Government watchdog groups signaled their support for the beleaguered Journal News on Tuesday, a day after the newspaper's publisher said reporters were staying in hotels and changing their phone numbers in response to death threats.
The death threats are part of the ongoing fallout over the paper's controversial gun map, an interactive online feature that provides the names and addresses of those who have pistol permits in Westchester and Rockland counties.
Since the newspaper published the map in late December, bloggers have published the names, addresses and phone numbers of Journal News reporters and editors, and staffers at the paper have received two envelopes containing suspicious white powder. Those incidents, along with unspecified death threats, prompted Journal News management to hire armed guards to watch over the paper's White Plains office.
After the Putnam County clerk denied the paper's Freedom of Information Law request for information on pistol permit owners within county borders last week, a coalition of good government groups issued a statement Tuesday supporting the paper, saying open records "are essential for making government transparent and accountable."
"By taking the position that gun permit information will not be provided in response to a Freedom of Information Law request, Putnam County is ignoring state law," the statement read. The law, the groups said, "is not subject to selective application."
"We oppose efforts to undermine the integrity of the state's Freedom of Information Law and fear the slippery slope of carving out exceptions as an attempt to undermine the public interest. New York needs more transparency and publicly available information, not less."
Robert Freeman, executive director of the state's Committee on Open Government, also has said Putnam County is violating state law by refusing to provide the gun permit information.
Although the Journal News was stopped from expanding its interactive map to include the Putnam County data, critics of the paper have not relented.
According to a New York Times story published Monday, "Some reporters have received notes saying they would be shot on the way to their cars," and another envelope of white powder was sent to a reporter's home in addition to the two sent to the newsroom.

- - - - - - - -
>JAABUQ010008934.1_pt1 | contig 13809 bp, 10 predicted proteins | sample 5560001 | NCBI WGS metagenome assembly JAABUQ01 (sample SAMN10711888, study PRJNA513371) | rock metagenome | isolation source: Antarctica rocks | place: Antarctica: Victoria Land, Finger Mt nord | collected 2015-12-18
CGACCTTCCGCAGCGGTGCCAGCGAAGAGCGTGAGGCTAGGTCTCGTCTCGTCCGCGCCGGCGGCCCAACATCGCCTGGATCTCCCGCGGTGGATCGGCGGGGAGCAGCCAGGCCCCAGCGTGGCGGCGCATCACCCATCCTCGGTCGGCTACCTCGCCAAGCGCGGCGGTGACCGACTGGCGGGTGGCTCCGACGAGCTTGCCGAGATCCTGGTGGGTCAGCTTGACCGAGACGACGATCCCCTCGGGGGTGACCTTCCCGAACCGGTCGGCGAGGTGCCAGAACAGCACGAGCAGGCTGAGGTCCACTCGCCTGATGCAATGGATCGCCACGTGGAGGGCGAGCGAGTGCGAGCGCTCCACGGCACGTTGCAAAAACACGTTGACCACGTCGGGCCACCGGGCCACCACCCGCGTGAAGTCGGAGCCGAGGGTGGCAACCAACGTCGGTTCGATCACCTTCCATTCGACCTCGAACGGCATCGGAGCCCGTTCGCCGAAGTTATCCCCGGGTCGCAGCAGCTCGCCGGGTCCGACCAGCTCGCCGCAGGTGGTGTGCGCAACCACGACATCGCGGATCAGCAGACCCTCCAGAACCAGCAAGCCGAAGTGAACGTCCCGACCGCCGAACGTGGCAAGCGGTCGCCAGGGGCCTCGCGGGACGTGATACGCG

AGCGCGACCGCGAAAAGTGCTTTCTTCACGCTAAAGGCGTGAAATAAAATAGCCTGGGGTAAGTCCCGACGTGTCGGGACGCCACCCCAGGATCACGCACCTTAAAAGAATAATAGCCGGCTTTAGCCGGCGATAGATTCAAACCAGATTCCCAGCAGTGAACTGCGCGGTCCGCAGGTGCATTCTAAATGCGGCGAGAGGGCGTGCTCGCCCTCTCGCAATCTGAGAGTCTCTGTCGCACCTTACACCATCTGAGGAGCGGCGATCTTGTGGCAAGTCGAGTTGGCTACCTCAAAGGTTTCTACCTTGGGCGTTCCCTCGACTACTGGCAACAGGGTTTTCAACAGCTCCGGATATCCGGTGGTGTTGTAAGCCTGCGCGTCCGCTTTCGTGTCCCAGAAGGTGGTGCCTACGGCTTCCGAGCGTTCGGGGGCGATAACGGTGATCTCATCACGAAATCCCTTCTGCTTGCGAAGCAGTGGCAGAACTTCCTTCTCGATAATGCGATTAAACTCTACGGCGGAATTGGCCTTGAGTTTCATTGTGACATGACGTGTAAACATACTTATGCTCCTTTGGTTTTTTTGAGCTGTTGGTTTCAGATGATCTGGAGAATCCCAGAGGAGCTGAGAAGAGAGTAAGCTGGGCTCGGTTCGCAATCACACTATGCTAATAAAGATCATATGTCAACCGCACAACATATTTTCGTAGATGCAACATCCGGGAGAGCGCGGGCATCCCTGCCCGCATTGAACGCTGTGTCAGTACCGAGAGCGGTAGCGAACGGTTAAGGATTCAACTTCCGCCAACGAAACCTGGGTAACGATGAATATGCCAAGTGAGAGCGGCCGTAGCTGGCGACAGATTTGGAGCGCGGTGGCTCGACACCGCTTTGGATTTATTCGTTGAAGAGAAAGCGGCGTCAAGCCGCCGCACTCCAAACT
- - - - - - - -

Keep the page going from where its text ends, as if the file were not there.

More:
The paper's publisher, Janet Hasson, told The New York Times that the newspaper has put some employees up in hotels and suggested staffers change their phone numbers. Management also has consulted police, and guards are available to walk reporters to their cars from the newsroom.
"As journalists, we are prepared for criticism," Hasson told The Times. "But in the U.S., journalists should not be threatened."
On Tuesday, Westchester County Executive Rob Astorino weighed in on the controversy, telling radio host Brian Lehrer that the threats also have endangered employees of other companies who share a White Plains office building with the paper. After several years of staffing cuts, in September the Journal News moved to the smaller White Plains office from Harrison, where it had been headquartered for nearly 40 years.
"There is a law enforcement aspect to this because there are now armed security at that building, not only to protect the Journal News, but also the other tenants in that building," Astorino said.
State Sen. Greg Ball (R-Patterson), a vocal critic of the paper, said hiring armed guards and hunkering down was tantamount to "crying uncle." Ball compared the paper's refusal to remove the gun map to the Marie Antoinette story in which the French queen allegedly told starving commoners to "eat cake."
"When asked to take the site down, they told all of these good, law-abusing people to 'eat cake.' Well, now these same editors are getting a taste of that poisonous cake," Ball wrote in a statement Tuesday, "and if anything can wake them up and force them to take the interactive crime spree map down, maybe it will be their own intrinsic cowardice, because we sure as hell can't rely on their good judgment."
In the meantime, the Westchester County Firearm Owners Association has called on its members and supporters to boycott the paper and to pressure advertisers to pull their ads. A list of Journal News advertisers hosted on the group's website has been downloaded 122,000 times, group president Scott Sommavilla said.
Like other critics, Sommavilla said he was concerned that the interactive map includes the names and addresses of correction officers, retired police officers and victims of domestic violence. The goal of the boycott, he said, is to create enough pressure to force the newspaper to pull the map from its website.
"What benefit does this have? There's no investigative journalism here. They didn't probe anything where there was a problem with the system," Sommavilla said. "They didn't think this through, or they're just callous and don't care."
Astorino told Lehrer he didn't understand why the Journal News created the interactive map. When asked, he said he did not personally see or handle the paper's request for the information and said the decision to release the information was made by Westchester County Clerk Timothy C. Idoni.
"The Journal News [has the right] to print that information. I'm not suggesting otherwise. They have that right," Astorino said. "But with that right comes responsibility, and the editors and the publishers have to look at, what was the ultimate goal? Is it just a data dump? What does that accomplish?"